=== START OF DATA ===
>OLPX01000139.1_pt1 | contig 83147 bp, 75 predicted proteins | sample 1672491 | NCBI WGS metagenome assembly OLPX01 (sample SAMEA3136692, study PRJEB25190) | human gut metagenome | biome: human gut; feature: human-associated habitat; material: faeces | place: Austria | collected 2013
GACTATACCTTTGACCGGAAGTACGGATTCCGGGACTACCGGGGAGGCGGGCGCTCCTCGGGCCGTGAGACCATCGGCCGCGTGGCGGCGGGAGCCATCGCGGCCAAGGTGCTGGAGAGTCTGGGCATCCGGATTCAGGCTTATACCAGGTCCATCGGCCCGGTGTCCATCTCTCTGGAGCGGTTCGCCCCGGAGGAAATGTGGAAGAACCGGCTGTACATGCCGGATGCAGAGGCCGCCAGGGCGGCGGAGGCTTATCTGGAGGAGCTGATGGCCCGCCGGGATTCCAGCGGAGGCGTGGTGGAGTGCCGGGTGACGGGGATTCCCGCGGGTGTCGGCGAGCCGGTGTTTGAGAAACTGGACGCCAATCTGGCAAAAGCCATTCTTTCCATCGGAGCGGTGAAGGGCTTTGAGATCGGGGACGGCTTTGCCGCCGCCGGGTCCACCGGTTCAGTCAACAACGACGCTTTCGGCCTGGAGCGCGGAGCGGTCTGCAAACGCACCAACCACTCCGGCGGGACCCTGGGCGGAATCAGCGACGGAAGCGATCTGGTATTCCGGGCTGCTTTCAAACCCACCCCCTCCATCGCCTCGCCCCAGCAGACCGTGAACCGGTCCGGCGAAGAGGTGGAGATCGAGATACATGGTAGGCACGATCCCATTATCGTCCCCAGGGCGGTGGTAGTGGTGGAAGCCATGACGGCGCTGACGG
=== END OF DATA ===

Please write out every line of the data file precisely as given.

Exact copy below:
>OLPX01000139.1_pt1 | contig 83147 bp, 75 predicted proteins | sample 1672491 | NCBI WGS metagenome assembly OLPX01 (sample SAMEA3136692, study PRJEB25190) | human gut metagenome | biome: human gut; feature: human-associated habitat; material: faeces | place: Austria | collected 2013
GACTATACCTTTGACCGGAAGTACGGATTCCGGGACTACCGGGGAGGCGGGCGCTCCTCGGGCCGTGAGACCATCGGCCGCGTGGCGGCGGGAGCCATCGCGGCCAAGGTGCTGGAGAGTCTGGGCATCCGGATTCAGGCTTATACCAGGTCCATCGGCCCGGTGTCCATCTCTCTGGAGCGGTTCGCCCCGGAGGAAATGTGGAAGAACCGGCTGTACATGCCGGATGCAGAGGCCGCCAGGGCGGCGGAGGCTTATCTGGAGGAGCTGATGGCCCGCCGGGATTCCAGCGGAGGCGTGGTGGAGTGCCGGGTGACGGGGATTCCCGCGGGTGTCGGCGAGCCGGTGTTTGAGAAACTGGACGCCAATCTGGCAAAAGCCATTCTTTCCATCGGAGCGGTGAAGGGCTTTGAGATCGGGGACGGCTTTGCCGCCGCCGGGTCCACCGGTTCAGTCAACAACGACGCTTTCGGCCTGGAGCGCGGAGCGGTCTGCAAACGCACCAACCACTCCGGCGGGACCCTGGGCGGAATCAGCGACGGAAGCGATCTGGTATTCCGGGCTGCTTTCAAACCCACCCCCTCCATCGCCTCGCCCCAGCAGACCGTGAACCGGTCCGGCGAAGAGGTGGAGATCGAGATACATGGTAGGCACGATCCCATTATCGTCCCCAGGGCGGTGGTAGTGGTGGAAGCCATGACGGCGCTGACGG